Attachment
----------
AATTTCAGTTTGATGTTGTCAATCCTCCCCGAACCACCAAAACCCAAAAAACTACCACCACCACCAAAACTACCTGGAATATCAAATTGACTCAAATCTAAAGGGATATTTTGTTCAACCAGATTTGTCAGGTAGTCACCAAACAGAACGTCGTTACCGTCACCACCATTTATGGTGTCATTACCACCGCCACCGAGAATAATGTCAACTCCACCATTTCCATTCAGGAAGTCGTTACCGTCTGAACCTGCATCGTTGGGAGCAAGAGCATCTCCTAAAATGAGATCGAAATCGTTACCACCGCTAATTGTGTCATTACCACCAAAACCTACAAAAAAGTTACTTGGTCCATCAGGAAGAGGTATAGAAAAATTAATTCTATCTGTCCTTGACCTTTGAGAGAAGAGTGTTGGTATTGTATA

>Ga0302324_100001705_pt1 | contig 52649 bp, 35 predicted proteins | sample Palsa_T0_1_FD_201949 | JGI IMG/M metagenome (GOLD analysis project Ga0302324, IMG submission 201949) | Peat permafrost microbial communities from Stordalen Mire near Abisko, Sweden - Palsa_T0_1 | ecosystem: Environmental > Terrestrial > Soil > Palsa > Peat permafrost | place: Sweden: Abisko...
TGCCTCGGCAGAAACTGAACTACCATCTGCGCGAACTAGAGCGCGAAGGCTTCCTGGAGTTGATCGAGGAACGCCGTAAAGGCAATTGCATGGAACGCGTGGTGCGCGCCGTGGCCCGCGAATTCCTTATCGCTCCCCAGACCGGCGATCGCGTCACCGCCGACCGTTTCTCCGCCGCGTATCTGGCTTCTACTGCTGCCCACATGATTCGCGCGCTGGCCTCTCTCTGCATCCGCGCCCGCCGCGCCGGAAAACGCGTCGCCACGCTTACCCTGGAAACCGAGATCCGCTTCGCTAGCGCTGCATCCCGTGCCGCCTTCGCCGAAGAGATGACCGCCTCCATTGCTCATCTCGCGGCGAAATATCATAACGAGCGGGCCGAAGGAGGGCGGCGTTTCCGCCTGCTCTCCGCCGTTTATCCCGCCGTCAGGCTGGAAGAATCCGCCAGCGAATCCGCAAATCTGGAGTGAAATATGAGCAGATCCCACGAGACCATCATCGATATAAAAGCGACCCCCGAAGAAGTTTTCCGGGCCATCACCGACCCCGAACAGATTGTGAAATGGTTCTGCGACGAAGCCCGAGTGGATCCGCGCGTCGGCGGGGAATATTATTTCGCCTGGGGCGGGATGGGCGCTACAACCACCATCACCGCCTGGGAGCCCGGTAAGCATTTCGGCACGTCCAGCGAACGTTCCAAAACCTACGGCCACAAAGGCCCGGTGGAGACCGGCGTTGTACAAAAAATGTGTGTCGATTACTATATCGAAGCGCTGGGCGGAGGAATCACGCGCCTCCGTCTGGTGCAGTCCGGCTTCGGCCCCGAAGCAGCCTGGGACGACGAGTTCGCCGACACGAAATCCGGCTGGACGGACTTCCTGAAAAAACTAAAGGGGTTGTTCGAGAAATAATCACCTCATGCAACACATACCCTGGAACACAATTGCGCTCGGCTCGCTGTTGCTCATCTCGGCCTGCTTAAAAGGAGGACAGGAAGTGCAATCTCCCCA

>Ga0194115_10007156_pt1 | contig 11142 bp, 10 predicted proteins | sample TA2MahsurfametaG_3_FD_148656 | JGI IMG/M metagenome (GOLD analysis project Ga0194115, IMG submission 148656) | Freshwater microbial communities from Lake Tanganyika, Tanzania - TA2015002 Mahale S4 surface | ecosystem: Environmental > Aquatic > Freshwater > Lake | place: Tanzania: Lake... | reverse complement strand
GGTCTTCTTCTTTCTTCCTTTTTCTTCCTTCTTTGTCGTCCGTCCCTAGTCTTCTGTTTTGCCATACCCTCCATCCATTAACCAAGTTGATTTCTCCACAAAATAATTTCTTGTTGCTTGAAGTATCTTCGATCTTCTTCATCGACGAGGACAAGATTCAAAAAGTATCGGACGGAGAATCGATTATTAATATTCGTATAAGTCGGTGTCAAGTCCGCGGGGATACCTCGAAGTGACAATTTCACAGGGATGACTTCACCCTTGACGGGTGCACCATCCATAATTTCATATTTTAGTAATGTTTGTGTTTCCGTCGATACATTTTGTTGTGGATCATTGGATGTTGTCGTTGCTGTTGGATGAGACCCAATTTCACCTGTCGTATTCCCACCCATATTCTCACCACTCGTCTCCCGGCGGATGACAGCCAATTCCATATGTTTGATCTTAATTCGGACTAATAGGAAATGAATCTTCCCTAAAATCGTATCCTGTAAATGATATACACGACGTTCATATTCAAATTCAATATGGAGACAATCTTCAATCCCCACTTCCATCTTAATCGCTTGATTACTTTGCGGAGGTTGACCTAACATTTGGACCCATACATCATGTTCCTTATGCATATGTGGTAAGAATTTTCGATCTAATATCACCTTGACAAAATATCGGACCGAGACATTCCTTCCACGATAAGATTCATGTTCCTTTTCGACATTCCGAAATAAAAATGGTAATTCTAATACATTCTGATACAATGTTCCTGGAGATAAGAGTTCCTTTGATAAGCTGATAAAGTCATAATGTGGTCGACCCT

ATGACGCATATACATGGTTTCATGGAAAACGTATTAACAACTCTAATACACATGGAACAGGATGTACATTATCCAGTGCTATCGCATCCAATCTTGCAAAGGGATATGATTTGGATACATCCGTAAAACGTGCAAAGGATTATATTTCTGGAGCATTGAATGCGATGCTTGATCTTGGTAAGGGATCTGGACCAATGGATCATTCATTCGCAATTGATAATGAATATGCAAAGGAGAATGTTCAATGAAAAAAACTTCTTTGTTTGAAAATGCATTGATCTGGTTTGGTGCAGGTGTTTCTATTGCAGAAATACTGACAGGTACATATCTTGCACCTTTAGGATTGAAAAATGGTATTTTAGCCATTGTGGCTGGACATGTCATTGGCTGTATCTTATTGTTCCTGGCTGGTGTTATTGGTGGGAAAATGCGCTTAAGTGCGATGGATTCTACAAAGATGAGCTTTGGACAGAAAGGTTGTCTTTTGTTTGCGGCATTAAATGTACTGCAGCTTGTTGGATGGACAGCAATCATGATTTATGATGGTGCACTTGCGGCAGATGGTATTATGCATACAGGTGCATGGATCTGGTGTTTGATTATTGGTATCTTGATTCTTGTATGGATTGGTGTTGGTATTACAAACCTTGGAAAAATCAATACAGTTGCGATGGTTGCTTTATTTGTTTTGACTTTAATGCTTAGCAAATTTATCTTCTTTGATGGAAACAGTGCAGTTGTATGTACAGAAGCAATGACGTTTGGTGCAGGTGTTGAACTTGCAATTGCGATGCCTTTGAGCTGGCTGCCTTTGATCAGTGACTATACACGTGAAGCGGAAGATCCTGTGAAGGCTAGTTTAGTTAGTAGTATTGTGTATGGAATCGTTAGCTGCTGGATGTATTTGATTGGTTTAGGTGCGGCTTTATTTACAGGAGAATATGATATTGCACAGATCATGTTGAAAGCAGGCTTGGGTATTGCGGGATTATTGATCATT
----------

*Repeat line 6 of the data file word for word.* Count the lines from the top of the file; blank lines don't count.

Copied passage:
ATGACGCATATACATGGTTTCATGGAAAACGTATTAACAACTCTAATACACATGGAACAGGATGTACATTATCCAGTGCTATCGCATCCAATCTTGCAAAGGGATATGATTTGGATACATCCGTAAAACGTGCAAAGGATTATATTTCTGGAGCATTGAATGCGATGCTTGATCTTGGTAAGGGATCTGGACCAATGGATCATTCATTCGCAATTGATAATGAATATGCAAAGGAGAATGTTCAATGAAAAAAACTTCTTTGTTTGAAAATGCATTGATCTGGTTTGGTGCAGGTGTTTCTATTGCAGAAATACTGACAGGTACATATCTTGCACCTTTAGGATTGAAAAATGGTATTTTAGCCATTGTGGCTGGACATGTCATTGGCTGTATCTTATTGTTCCTGGCTGGTGTTATTGGTGGGAAAATGCGCTTAAGTGCGATGGATTCTACAAAGATGAGCTTTGGACAGAAAGGTTGTCTTTTGTTTGCGGCATTAAATGTACTGCAGCTTGTTGGATGGACAGCAATCATGATTTATGATGGTGCACTTGCGGCAGATGGTATTATGCATACAGGTGCATGGATCTGGTGTTTGATTATTGGTATCTTGATTCTTGTATGGATTGGTGTTGGTATTACAAACCTTGGAAAAATCAATACAGTTGCGATGGTTGCTTTATTTGTTTTGACTTTAATGCTTAGCAAATTTATCTTCTTTGATGGAAACAGTGCAGTTGTATGTACAGAAGCAATGACGTTTGGTGCAGGTGTTGAACTTGCAATTGCGATGCCTTTGAGCTGGCTGCCTTTGATCAGTGACTATACACGTGAAGCGGAAGATCCTGTGAAGGCTAGTTTAGTTAGTAGTATTGTGTATGGAATCGTTAGCTGCTGGATGTATTTGATTGGTTTAGGTGCGGCTTTATTTACAGGAGAATATGATATTGCACAGATCATGTTGAAAGCAGGCTTGGGTATTGCGGGATTATTGATCATT